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OBR: stamp duty cut will drive house prices higher

The stamp duty exemption for first-time buyers will cause house prices to rise, according to the Office for Budget Responsibility (the budget watchdog).

OBR: stamp duty cut will drive house prices higher

The stamp duty exemption for first-time buyers could cause house prices to rise, which would wipe out any potential savings.

The Office for Budget Responsibility (OBR) has warned that the abolition of stamp duty for first-time buyers making home purchases worth £300,000, announced in the Autumn Budget, could result in only 3,500 extra home purchases.

It calculated the move would bump up house prices by around 0.3%, potentially wiping out savings for buyers. 

Chancellor Philip Hammond used his Budget to try and win over younger voters, providing them with a tax break worth up to £5,000. First-time buyers purchasing property up to £300,000 will pay no stamp duty and those living in more expensive areas will be able to claim the tax break on the first £300,000 on properties worth up to £500,000.

Paul Johnson, director of the Institute of Fiscal Studies (IFS), said the price rise could be bigger than the stamp duty cut because properties are transacted multiple times and, in part, because of the leverage effect.

‘If I pay £1 less in stamp duty, I can put down £1 more deposit, meaning I can obtain a larger mortgage,’ he said. ‘So the £1 cut allows me to spend more than £1 more on a house.’

However, he said first-time buyers wouldn’t automatically be worse off and instead of paying ‘£100,000 for £98,000 worth of house plus £2,000 tax, they might be paying £102,000 for £102,000 worth of house’. He describes this as a better outcome.

When the stamp duty cut is taken in conjunction with other measures the government has put in place to help young people to get onto the property ladder, first-time buyers could save up to 10% of the price of a property, according to AJ Bell.

Analysis shows that when the stamp duty cut is combined with the tax breaks offered by the lifetime ISA (LISA), this could equate to a huge saving.

Savers aged 18 to 39 can benefit from the LISA, which launched in 2016. It sees the government pay a 25% bonus of up to £1,000 for those saving £4,000 a year. Withdrawals from the LISA are tax-free if used to purchase a first home worth £450,000 or less, or taken after the age of 60.

Tom Selby, senior analyst at AJ Bell, pointed out that a first-time buyer purchasing a property worth £300,000 would have paid £5,000 in stamp duty, so they can benefit from that automatic saving following the Budget announcement.

He added that someone who saves £4,000 a year into the LISA for a decade could end up with a fund value of £66,000 when the bonus and investment growth is taken into account.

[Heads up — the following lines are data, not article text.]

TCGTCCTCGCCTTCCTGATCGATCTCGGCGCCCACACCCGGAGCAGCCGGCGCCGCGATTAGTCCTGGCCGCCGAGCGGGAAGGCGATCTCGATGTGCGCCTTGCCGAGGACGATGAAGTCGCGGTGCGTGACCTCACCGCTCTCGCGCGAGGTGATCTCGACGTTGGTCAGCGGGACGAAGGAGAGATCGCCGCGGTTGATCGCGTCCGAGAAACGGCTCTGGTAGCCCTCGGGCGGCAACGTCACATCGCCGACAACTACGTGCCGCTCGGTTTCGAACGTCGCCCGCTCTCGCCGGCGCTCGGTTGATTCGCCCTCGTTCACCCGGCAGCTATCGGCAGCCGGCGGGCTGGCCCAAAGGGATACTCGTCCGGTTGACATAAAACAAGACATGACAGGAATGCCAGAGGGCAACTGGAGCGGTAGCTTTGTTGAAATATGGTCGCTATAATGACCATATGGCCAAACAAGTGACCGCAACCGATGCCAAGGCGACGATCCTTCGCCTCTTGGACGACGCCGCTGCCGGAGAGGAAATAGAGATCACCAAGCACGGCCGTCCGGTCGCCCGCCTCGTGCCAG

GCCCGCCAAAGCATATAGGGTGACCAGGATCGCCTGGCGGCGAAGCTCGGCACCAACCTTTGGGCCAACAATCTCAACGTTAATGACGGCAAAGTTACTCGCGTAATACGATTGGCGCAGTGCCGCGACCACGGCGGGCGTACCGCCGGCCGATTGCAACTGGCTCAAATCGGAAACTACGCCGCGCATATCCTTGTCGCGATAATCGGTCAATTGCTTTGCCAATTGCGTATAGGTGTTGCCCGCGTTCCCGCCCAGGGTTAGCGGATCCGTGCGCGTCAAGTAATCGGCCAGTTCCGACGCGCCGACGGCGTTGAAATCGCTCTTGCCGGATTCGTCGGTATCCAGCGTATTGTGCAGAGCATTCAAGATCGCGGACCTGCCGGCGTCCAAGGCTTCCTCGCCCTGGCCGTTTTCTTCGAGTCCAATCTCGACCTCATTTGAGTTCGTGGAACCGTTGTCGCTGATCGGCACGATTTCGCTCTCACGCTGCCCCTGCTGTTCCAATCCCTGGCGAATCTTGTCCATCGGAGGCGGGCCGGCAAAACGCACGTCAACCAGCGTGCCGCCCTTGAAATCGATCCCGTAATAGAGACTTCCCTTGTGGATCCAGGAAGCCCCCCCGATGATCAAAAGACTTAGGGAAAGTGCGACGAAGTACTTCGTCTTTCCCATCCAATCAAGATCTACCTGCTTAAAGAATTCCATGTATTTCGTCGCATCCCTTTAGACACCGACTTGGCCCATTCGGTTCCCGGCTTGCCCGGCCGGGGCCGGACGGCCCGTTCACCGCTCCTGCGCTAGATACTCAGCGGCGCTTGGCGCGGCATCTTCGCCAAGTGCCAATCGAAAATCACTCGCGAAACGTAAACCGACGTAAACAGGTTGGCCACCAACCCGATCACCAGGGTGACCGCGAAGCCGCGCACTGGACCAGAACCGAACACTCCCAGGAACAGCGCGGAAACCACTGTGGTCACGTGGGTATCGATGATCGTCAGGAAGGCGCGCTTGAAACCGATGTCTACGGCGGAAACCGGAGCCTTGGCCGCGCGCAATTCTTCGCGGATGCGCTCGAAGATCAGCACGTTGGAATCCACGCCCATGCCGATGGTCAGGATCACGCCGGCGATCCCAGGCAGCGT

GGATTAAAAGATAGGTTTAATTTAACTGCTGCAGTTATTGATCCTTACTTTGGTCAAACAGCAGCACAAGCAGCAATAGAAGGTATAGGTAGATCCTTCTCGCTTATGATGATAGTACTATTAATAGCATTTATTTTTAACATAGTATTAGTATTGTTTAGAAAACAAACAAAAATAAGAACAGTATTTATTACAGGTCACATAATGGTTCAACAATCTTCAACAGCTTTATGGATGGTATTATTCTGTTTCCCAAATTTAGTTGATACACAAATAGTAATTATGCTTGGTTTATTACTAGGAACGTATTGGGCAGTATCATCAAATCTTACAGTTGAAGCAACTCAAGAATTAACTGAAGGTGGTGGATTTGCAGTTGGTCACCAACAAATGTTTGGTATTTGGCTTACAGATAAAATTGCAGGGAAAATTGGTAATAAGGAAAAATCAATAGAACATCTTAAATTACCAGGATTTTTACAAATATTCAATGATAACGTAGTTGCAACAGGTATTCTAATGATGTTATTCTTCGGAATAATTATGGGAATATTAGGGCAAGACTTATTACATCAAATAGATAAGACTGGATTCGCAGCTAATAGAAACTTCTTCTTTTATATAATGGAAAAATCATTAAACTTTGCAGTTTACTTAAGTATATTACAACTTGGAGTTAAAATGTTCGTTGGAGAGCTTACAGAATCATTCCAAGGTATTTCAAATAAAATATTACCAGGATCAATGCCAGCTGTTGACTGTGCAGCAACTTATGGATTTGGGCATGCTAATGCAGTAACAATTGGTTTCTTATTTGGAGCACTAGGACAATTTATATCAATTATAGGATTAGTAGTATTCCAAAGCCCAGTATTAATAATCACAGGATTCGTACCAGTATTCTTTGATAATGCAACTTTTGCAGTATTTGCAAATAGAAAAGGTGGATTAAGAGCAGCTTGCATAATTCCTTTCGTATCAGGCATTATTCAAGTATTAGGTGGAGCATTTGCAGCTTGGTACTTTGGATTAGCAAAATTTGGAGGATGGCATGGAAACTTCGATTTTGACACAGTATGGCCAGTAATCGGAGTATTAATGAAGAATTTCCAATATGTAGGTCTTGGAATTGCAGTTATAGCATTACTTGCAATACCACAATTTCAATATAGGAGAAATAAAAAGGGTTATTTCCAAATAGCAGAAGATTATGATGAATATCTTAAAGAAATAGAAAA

‘The combination of the £26,000 government bonus, investment growth via the LISA and the £5,000 stamp duty saving means the house would cost £274,000 - a 10% reduction,’ he said.

‘While the stamp duty relief is good news for first-time buyers, with a maximum saving of £5,000 and an average saving of £1,660, it’s hard to see it as a game-changer for most young people on its own.

'However, once you combine it with the tax-free investment returns and government bonus available via the LISA for first-time house purchases, the package starts to look more attractive,' he said.

In spite of the benefits, take-up of the LISA has been subdued. The OBR has reduced its forecasts for what the LISA will cost the government by 40% to £2.6 billion, as the savings wrapper has failed to gain traction.

‘This suggests a greater incentive may be needed to encourage more people to use LISAs and a higher bonus could be accommodated within the initial cost estimates,’ said Selby.

3 comments so far. Why not have your say?


Nov 24, 2017 at 17:22

An interesting heading rubbished by other contributors!

Currently people sell houses and leave you to sort your own stamp duty out unless it is near a flex price when financial engineering comes in. Vendors know what they want to receive and leave the rest alone.

And as for LISA - a waste of ink!

Economists are getting me down! How do they know what is produced when the taxman doesn't know! Who works out productivity?

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Law Man

Nov 24, 2017 at 18:30

One despairs at HMG's housing policy.

The objective should be to stop house prices rising; and lead to falls in real terms: a gradual approach avoiding harm to existing owners.

Instead HMG continues to facilitate price rises.

A better solution is ... build more houses (of the right type). Supply to meet demand, and jobs for the construction industry.

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Nov 29, 2017 at 11:22

The way see it is this:

(1) B2L Landlords do not get these subsidies

(2) Also I believe tax rule changes will mean that interest charged on their borrowings will no longer be tax deductible.

(3) Once you isolate London & Home Counties average affordable house prices are way below £300,000

(4) Local councils can place restrictions on planning applications to give priority to owner/occupiers.

(5) The practice of selling a leasehold and the freehold separately is to be curtailed/revised retrospectively.

(6) Measures involving trades people training and streamlining of planning applications should eventually lead to a increase in the rate of build.

(7) The return on capital employed for new builds is high comparatively speaking so there is no real need for house builders to increase prices even if the aftermarket suggests they should.

So all in all the future may not be orange but is certainly looks pretty good to me.

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